Tuesday, September 4, 2012

Supply Chain for Digital Goods

In the last class, our focus was on understanding what supply chain management is. It was interesting to discuss how companies like Dell, Wal-Mart and Cisco used supply chain management to give them strategic advantage over their competitors.

As the discussion moved on, my mind kept coming back to how the same concept applied to some new products of the digital age, such as electronic books, audio books and digital music sales online. Traditional supply chains are indeed complex structures, over large geographical locations but are they also complex for digital goods?

We discussed the following strategic supply chain decisions that companies need to take:
Locations and capacities of facilities
Products to be made or stored at various locations
Modes of transportation
Information systems

The question I would like to address today is that do these decisions apply to digital products? Does the producer need to decide where he wants to sell his e-book or it is assumed that he will do so online? Does the concept of inventory management apply at all? Does the product need to be transported, other than being available to download from the Internet? Is there a need for setting up a separate information system to enable the process or is an e-commerce website enough to cater to this?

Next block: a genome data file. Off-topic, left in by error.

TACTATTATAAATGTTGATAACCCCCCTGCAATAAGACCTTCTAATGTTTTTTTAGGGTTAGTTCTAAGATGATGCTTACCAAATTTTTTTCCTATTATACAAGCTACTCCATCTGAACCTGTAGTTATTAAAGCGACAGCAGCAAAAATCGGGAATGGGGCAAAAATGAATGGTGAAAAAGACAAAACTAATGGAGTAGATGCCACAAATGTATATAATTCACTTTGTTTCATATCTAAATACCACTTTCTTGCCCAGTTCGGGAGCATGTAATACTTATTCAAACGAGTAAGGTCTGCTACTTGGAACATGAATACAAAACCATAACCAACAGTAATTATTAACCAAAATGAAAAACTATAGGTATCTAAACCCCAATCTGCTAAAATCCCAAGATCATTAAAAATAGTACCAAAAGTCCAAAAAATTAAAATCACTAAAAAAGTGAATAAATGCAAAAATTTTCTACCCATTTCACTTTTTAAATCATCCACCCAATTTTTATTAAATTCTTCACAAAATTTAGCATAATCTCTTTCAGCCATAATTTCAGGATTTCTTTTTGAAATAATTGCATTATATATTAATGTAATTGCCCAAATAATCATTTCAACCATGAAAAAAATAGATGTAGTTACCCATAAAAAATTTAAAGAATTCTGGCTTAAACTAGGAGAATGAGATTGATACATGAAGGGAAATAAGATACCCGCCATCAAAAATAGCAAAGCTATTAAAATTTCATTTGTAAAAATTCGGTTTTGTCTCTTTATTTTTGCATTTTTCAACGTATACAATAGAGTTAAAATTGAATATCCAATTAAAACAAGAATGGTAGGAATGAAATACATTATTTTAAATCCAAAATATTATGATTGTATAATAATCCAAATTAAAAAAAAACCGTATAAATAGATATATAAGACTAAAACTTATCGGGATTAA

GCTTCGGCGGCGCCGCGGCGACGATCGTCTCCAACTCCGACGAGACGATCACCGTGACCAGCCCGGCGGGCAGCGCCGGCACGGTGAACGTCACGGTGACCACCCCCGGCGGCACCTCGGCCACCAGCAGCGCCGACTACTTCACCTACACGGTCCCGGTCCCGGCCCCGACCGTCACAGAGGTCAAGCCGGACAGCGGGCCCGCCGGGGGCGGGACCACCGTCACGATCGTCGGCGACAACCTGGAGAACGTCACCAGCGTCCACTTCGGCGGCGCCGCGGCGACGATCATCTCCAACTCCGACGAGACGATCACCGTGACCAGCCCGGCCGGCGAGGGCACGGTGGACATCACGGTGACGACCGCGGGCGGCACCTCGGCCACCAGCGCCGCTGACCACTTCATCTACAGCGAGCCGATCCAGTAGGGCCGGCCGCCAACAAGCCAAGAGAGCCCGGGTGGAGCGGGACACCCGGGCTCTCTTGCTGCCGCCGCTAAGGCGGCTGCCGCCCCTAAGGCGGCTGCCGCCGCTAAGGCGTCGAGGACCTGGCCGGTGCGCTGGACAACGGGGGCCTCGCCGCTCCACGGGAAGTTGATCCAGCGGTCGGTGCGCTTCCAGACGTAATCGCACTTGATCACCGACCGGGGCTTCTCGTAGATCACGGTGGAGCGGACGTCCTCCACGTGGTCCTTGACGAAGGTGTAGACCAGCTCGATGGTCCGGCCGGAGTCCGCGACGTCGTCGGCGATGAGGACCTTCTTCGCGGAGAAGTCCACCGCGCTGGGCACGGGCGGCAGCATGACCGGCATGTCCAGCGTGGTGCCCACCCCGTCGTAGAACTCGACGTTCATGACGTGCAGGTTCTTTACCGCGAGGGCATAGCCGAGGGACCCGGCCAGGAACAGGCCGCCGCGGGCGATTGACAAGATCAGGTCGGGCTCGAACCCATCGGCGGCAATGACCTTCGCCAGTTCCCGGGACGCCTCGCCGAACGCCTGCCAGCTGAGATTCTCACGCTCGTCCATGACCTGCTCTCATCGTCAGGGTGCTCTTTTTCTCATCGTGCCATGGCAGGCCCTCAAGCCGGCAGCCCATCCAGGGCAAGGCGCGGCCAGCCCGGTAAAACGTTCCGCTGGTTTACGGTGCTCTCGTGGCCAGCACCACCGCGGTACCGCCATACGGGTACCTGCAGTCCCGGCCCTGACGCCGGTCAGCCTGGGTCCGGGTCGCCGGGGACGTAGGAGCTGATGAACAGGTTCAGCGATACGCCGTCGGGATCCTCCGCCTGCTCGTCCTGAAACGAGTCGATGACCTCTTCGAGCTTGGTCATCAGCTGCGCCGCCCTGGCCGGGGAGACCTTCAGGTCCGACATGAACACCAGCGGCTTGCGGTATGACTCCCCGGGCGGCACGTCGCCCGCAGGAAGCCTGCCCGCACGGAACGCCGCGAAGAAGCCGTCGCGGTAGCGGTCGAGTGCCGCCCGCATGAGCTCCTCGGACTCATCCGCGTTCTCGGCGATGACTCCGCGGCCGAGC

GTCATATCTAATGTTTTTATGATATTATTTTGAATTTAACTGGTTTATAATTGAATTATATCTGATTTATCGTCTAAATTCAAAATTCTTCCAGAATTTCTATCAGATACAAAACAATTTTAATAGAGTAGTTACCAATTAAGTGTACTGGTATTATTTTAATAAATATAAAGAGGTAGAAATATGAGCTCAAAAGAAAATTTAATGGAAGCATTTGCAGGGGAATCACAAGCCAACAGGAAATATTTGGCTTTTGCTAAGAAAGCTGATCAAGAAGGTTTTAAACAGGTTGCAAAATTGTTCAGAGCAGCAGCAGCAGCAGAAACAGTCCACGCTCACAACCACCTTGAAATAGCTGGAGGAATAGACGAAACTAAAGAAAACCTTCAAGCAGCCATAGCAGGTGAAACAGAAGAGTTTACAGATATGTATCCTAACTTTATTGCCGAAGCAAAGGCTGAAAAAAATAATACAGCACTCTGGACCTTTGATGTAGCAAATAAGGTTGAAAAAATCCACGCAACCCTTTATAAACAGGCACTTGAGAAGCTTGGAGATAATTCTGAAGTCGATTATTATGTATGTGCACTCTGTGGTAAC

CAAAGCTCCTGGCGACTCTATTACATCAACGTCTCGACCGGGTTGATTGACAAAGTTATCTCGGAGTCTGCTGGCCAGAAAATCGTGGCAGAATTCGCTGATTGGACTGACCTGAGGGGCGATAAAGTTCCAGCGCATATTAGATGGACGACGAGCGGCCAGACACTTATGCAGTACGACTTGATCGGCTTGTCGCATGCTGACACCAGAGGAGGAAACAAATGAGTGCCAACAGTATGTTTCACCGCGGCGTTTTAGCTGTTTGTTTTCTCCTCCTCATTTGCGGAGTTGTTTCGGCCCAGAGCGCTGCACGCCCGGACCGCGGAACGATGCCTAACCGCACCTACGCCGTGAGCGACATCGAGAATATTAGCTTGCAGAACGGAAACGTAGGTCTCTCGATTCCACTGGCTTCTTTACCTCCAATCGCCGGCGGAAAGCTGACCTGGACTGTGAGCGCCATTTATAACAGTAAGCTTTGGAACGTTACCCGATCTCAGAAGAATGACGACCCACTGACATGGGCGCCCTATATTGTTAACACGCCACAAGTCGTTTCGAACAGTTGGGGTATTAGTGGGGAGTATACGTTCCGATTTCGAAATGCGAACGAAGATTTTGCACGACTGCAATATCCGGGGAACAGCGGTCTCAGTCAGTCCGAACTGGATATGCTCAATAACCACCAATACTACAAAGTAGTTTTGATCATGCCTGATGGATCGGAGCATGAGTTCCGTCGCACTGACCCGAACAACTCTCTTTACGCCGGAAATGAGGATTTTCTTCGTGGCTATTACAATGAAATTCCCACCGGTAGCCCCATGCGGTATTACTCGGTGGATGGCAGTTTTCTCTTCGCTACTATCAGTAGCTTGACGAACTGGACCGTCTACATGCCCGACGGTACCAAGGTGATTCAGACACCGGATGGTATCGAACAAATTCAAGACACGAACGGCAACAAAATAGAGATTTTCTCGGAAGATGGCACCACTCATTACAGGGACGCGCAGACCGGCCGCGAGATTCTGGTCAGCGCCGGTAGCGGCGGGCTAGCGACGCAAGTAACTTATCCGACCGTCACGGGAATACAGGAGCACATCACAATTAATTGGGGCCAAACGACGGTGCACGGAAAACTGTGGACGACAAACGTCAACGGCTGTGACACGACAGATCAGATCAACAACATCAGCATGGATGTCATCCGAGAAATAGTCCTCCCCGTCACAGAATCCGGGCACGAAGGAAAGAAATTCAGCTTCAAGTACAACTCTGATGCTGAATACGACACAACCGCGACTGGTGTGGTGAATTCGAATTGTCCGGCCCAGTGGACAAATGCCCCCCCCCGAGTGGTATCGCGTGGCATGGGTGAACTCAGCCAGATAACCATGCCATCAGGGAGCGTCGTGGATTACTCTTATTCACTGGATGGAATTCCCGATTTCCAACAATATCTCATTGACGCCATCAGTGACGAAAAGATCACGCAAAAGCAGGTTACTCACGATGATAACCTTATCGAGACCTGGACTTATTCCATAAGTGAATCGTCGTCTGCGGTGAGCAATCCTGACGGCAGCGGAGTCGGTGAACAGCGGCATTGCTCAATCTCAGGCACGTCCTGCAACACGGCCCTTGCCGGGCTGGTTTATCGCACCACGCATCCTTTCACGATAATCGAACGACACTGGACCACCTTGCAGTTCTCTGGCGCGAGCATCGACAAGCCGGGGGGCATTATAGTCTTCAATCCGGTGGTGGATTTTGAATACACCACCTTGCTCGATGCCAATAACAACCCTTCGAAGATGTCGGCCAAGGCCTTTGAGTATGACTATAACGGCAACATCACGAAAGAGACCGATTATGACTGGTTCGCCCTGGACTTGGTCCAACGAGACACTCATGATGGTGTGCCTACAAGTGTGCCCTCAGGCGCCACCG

The fact that there is no inventory makes digital products an interesting and attractive business opportunity. Whether you sell one unit or a thousand units, the inventory and production need not be worried about. Moreover, accessibility is not an issue. The remotest of areas in the world can be accessed, provided they have Internet access.

Essentially, the supply chain model we studied for physical goods needs extensive modification.

Observe the snapshot of the slide we studied. For an e-book, the producer needs a ‘New Product Strategy’ and a ‘Marketing Strategy’, however, there is little a supplier can do to modify the supply chain strategy. There may be some requirement of ‘Services’ as well, but it will certainly not be as elaborate as the traditional supply chain. Hence the new model would become:
New Product Strategy > Marketing Strategy > Distribution

It is common knowledge that the Internet has facilitated the starting of many businesses by cutting various costs. We can see that most of the cost cutting can be attributed to the supply chain management and the producers can completely focus their energies on the product development and marketing it. Since the product is digital, even the marketing channels are narrowed down to Internet and mobile applications advertising to reach out to the relevant market.

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